As a Neonatologist who also writes my own blog, I read with interest the following article published in BMC Medical Informatics and Decision Making in 2016: Social media use by physicians: a qualitative study of the new frontier of medicine.
The study interviewed 17 physician users of social media, but lacked the perspective of a physician blogger. I identified with the study’s themes of Rugged Individualism, Uncertainty, Social Media as Media, and Time Constraints. We in the medical social media world are certainly learning as we go. Without clear paths drawn for us, we explore and contemplate how we will make a positive difference far beyond the reach of the typical physician in a clinic, hospital, or local community.
In this post, I want to add my perspective as a Neonatologist to the findings of the above study, share what drove me to enter this space in medicine, and discuss what I have learned about increasing my sphere of influence in social media circles.
Harnessing the combined power of multiple social media sites
When you begin blogging you soon realise that the method has its limitations in terms of reach. As the above paper suggests, polling of social media users identifies multiple potential websites for both collecting and disseminating information (Facebook, Twitter, Tumblr, Linkedin, Google+ as examples). Using them in combination can far enhance your reach. At the time of this writing the number of people who “follow” me on each site is quite disparate with Facebook by far leading the way in distribution power:
|Site||Number of Followers|
|WordPress (my primary blogging platform)||456|
The article also raises concern over the lack of feedback people receive from their postings. With Facebook one cannot determine what was done with your post but on Twitter there is some further delineation as one receives a tally of impressions, engagements and link clicks. When it comes to real metrics though, this is where the actual blogging site provides more useful data. I recommend embracing metrics, not only to understand your reach but perhaps, just as importantly, to give you the drive to continue your writings.
My most popular post has received 5117 reads, meaning this many took the time to open this blog post to hear what I had to say on the subject. If you were to share your thoughts on an article with colleagues via email, post a new guideline in an office or clinic, or publish an article in a journal, how many people would actually see it? The same information, if cited in a blog post and shared through Facebook, can see a dramatic rise in exposure, along with your interpretation of the work. The aforementioned post for example has had a reach on Facebook of 50934 people to date and was shared 58 times multiplying the distribution many fold. If you published a journal article and were notified of such circulation I suspect you would be jubilant.
What really motivates those who participate in social media?
I believe the motivation lies in the three qualities described by Malcolm Gladwell in his book The Tipping Point. He described three types of people that are needed for something to go from an idea to widespread adoption; connectors, mavens and salesmen. The doctors out there on social media likely have a little bit of all these characteristics.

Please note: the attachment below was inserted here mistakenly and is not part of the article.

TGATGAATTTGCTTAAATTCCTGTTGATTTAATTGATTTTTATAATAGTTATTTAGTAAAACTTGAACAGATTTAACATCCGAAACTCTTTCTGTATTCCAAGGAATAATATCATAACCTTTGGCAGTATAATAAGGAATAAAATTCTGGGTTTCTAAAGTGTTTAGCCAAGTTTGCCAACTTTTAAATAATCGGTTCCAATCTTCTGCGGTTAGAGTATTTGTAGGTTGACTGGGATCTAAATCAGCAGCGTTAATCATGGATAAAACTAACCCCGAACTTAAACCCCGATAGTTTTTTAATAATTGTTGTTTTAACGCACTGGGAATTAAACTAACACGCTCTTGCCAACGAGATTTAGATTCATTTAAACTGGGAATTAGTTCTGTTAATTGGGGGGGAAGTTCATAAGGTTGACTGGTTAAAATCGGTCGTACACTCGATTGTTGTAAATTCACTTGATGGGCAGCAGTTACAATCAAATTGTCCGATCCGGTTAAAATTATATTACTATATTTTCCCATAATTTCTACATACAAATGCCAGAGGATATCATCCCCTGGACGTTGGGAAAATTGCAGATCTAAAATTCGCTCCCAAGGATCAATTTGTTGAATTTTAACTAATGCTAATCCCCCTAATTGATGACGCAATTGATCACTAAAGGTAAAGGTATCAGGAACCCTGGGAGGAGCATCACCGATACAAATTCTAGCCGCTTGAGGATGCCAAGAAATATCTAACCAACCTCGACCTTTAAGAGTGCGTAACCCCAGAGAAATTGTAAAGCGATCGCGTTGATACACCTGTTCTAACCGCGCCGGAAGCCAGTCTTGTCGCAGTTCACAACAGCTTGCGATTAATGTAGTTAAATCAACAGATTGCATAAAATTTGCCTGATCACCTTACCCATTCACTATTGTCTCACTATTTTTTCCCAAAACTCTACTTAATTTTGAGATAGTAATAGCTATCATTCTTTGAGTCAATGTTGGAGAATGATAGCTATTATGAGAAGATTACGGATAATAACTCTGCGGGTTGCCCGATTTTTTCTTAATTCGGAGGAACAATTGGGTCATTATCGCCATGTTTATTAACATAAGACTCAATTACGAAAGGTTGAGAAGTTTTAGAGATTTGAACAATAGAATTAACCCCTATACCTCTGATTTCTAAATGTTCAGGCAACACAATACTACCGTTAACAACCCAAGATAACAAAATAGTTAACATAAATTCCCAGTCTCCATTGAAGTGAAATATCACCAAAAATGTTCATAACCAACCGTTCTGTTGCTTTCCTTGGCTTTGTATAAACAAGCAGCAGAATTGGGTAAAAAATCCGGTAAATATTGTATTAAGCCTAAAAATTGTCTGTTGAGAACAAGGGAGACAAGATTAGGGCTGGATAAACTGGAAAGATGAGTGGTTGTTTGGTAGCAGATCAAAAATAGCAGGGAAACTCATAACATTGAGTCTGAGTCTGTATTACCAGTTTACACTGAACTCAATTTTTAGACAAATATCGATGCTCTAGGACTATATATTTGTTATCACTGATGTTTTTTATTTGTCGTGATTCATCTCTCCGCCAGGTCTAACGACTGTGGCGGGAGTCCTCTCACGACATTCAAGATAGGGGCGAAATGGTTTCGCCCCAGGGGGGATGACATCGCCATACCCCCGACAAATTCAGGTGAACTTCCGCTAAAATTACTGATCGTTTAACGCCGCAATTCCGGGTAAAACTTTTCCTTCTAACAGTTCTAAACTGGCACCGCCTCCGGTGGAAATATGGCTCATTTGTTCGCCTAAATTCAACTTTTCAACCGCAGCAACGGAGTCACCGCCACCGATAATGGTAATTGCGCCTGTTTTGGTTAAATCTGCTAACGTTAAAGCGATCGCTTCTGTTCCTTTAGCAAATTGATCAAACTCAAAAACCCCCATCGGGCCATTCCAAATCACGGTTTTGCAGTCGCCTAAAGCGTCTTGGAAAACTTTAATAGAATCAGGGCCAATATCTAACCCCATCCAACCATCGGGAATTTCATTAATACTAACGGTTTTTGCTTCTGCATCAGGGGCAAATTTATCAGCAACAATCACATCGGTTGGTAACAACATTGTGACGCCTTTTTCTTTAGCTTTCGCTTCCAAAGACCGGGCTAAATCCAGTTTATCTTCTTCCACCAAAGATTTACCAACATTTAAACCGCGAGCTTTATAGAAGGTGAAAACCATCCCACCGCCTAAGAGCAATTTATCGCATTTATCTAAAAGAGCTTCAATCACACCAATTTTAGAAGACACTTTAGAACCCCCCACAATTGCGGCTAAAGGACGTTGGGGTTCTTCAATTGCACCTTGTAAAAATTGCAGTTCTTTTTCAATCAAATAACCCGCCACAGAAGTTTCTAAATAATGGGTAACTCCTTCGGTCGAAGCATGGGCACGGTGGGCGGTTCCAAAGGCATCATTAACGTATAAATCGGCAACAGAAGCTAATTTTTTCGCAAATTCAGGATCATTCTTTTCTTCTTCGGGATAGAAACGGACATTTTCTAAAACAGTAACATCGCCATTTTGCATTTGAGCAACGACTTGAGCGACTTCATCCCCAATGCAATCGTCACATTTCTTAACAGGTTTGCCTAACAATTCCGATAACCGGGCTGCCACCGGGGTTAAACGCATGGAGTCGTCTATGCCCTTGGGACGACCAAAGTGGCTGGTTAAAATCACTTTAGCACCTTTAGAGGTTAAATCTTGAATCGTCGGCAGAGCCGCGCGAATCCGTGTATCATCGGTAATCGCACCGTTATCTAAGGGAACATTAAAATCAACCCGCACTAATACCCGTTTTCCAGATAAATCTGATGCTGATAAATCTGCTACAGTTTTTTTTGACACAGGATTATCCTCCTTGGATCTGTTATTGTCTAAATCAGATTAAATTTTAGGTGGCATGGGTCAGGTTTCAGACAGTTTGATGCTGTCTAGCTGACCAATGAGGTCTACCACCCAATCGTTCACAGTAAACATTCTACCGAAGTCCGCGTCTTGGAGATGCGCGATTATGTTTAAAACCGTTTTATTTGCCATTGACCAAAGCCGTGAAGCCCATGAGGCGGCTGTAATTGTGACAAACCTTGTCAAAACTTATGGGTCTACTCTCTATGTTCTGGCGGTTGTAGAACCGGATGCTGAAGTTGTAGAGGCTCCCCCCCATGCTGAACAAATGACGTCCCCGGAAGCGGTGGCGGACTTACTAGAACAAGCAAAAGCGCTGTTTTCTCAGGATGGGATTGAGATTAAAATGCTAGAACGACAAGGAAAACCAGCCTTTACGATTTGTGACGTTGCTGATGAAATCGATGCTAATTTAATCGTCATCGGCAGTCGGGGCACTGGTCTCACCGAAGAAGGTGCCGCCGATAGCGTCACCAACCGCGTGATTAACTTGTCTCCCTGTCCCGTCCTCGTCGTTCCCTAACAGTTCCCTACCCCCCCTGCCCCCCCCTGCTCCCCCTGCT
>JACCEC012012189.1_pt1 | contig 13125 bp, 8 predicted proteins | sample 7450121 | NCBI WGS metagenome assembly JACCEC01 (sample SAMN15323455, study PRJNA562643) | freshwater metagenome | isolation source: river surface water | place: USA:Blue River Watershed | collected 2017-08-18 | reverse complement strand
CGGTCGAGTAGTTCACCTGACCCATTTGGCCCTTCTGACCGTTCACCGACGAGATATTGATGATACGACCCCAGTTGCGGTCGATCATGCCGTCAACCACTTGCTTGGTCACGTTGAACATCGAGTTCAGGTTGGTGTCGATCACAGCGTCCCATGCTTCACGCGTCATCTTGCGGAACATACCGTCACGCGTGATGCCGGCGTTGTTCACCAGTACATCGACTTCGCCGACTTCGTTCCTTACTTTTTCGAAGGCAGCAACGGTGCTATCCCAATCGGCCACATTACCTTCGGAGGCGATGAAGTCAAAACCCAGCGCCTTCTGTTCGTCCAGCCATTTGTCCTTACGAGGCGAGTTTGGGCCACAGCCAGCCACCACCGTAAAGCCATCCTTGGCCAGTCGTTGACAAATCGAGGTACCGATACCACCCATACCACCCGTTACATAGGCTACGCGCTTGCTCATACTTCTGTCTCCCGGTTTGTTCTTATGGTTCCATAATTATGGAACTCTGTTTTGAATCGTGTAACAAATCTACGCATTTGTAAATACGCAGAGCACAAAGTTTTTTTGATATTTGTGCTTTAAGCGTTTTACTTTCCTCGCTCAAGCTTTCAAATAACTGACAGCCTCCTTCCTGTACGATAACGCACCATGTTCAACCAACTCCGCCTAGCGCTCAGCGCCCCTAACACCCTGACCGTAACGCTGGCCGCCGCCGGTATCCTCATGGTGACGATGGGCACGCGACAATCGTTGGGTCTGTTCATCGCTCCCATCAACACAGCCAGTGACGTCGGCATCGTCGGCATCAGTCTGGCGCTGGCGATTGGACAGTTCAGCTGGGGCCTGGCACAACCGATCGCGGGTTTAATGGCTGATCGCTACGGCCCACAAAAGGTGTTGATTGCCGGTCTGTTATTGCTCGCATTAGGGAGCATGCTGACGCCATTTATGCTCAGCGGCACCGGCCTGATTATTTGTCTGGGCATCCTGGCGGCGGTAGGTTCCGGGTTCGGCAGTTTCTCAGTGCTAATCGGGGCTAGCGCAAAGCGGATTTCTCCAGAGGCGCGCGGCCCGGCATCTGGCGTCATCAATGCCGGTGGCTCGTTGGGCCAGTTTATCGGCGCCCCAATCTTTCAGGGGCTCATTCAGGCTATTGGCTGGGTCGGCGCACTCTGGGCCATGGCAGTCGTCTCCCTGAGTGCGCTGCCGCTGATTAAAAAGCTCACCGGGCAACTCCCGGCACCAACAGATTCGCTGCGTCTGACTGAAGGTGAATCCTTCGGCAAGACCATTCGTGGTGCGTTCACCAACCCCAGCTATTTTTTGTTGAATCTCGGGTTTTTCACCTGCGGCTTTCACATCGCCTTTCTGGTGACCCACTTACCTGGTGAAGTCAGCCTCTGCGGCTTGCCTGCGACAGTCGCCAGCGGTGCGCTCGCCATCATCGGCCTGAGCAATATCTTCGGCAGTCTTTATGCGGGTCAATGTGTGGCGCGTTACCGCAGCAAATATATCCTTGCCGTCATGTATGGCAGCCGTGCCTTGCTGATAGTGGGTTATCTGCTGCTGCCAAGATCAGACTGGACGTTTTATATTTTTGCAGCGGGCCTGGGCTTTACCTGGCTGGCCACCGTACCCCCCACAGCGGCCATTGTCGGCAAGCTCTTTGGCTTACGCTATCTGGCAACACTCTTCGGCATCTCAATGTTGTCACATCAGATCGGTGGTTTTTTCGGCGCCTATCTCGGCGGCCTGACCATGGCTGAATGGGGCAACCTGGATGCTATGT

Gladwell said this about connectors: “They are people who “link us up with the world…people with a special gift for bringing the world together”. With respect to mavens he characterised them as having the ability to “start ‘word-of-mouth epidemics’ due to their knowledge, social skills, and ability to communicate”. Lastly, salesmen in his view are “persuaders”. These three traits aptly describe those that have waded into this field. They must have the confidence to put their message out there with content that captures people’s attention and certainly have the goal of persuading people that it is worth considering what they have to say. The fundamental drive though comes from a place of harnessing these traits to help people.
Whether writing original content or sharing what others have produced, the social media physician’s goal is generally pure and that is to share knowledge and generate discussion. For example, if you have a new strategy for reducing infection, the active social media physician would ask “why not share this with the world” rather than limit it to your institution or city.
This frontier like field though does come with some caveats before you dip your feet into the collective pool of the various media sites. As opposed to the more traditional medium of peer reviewed publications there is no one to assess your content prior to its release. You are your own editor and therefore may miss the mark from time to time by missing a relevant publication that might influence your conclusions. You must be prepared for the good and the bad. One can easily appreciate the positive comments that often come but not all posts will be “home runs” and on some occasions the feedback (which will be public) may not be what you had hoped for. You must constantly reflect on your own potential biases yet strive to improve base of knowledge; adding more ‘signal’ than ‘noise’. Respect for patient confidentiality is paramount and within Canada and elsewhere, organisations such as the Canadian Medical Association have set guidelines for conduct in this space that should be adhered to.
Once you enter into the fray it may surprise you how much information is in fact out there, that now flows to you through global connections. It is an evolving form of communication and one that I am happy to part of. In fact, I am a better Neonatologist for it.